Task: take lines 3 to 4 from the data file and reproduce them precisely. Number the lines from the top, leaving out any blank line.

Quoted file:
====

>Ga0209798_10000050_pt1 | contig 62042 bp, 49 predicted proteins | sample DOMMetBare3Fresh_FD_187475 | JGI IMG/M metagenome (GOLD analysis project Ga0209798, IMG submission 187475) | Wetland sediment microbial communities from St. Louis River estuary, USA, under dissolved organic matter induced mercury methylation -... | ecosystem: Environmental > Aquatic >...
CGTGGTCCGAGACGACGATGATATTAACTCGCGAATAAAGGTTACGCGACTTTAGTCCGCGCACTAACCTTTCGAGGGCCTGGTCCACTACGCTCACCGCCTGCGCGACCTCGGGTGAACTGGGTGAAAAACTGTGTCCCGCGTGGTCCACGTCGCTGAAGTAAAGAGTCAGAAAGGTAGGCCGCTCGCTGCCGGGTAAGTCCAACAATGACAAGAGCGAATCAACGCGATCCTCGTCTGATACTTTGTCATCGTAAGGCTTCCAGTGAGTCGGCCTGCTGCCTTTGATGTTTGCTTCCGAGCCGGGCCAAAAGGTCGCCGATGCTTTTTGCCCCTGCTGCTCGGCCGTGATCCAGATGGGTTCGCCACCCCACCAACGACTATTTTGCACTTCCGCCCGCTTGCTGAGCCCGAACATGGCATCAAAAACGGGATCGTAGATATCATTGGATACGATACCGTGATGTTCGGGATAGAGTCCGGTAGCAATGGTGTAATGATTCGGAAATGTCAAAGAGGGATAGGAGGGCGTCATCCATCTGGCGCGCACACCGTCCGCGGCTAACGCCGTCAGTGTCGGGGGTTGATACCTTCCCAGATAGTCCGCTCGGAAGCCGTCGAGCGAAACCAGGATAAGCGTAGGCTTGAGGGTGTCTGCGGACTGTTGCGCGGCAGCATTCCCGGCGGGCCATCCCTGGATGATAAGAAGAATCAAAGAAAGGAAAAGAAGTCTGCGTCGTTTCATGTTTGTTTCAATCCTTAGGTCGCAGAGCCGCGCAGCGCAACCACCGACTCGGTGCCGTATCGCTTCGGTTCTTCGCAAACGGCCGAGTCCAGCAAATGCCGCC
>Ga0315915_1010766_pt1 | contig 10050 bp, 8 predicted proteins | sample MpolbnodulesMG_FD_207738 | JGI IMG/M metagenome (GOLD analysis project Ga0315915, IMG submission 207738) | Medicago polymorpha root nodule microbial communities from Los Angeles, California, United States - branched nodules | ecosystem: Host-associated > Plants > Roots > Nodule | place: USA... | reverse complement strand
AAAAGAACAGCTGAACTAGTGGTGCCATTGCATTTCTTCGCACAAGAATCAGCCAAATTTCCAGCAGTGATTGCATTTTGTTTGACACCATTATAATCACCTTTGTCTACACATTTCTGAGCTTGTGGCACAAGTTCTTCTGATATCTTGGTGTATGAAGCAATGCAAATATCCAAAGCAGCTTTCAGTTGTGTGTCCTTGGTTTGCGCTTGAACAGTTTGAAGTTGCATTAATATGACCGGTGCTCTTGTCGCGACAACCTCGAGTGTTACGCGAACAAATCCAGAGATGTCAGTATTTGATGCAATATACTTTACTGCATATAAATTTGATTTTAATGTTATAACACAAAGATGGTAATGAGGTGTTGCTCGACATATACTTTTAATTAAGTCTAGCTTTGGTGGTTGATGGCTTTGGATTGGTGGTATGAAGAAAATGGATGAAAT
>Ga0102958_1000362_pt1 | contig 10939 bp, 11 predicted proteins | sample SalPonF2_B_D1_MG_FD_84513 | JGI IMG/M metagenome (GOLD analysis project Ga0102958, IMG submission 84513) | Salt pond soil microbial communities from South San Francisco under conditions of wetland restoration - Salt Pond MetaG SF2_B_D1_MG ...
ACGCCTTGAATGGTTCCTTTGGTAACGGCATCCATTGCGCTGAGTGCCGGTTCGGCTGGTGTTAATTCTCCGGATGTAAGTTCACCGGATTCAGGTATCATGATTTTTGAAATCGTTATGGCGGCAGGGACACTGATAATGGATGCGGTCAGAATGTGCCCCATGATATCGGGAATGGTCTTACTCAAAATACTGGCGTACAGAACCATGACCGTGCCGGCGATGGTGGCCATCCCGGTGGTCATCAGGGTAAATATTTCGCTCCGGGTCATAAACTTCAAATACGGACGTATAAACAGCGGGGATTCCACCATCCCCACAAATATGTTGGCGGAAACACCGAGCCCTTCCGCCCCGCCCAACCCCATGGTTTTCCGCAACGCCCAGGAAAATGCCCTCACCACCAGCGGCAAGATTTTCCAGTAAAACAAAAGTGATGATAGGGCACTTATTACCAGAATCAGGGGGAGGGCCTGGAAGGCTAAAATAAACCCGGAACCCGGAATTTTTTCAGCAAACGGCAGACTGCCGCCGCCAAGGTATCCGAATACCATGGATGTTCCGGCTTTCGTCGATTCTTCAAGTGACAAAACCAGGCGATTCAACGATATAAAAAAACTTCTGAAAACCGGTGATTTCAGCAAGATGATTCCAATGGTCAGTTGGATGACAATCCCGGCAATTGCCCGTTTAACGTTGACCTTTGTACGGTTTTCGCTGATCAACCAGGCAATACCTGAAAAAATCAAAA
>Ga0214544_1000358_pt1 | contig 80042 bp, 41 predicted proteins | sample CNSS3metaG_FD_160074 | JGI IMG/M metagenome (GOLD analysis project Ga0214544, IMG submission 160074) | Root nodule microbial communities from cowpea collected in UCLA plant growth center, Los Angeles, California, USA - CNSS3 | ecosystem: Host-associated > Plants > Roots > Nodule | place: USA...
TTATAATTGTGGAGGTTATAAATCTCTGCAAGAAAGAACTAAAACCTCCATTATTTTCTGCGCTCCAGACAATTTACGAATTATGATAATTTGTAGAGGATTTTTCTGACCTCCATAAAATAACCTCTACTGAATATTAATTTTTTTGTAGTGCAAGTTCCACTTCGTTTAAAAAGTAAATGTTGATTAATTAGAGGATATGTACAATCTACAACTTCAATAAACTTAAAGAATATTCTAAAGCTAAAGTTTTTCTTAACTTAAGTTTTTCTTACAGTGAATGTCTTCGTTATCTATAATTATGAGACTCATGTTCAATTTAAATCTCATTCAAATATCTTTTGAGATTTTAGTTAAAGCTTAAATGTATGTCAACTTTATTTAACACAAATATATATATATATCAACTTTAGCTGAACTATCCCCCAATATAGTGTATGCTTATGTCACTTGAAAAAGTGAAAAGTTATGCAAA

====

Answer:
>Ga0315915_1010766_pt1 | contig 10050 bp, 8 predicted proteins | sample MpolbnodulesMG_FD_207738 | JGI IMG/M metagenome (GOLD analysis project Ga0315915, IMG submission 207738) | Medicago polymorpha root nodule microbial communities from Los Angeles, California, United States - branched nodules | ecosystem: Host-associated > Plants > Roots > Nodule | place: USA... | reverse complement strand
AAAAGAACAGCTGAACTAGTGGTGCCATTGCATTTCTTCGCACAAGAATCAGCCAAATTTCCAGCAGTGATTGCATTTTGTTTGACACCATTATAATCACCTTTGTCTACACATTTCTGAGCTTGTGGCACAAGTTCTTCTGATATCTTGGTGTATGAAGCAATGCAAATATCCAAAGCAGCTTTCAGTTGTGTGTCCTTGGTTTGCGCTTGAACAGTTTGAAGTTGCATTAATATGACCGGTGCTCTTGTCGCGACAACCTCGAGTGTTACGCGAACAAATCCAGAGATGTCAGTATTTGATGCAATATACTTTACTGCATATAAATTTGATTTTAATGTTATAACACAAAGATGGTAATGAGGTGTTGCTCGACATATACTTTTAATTAAGTCTAGCTTTGGTGGTTGATGGCTTTGGATTGGTGGTATGAAGAAAATGGATGAAAT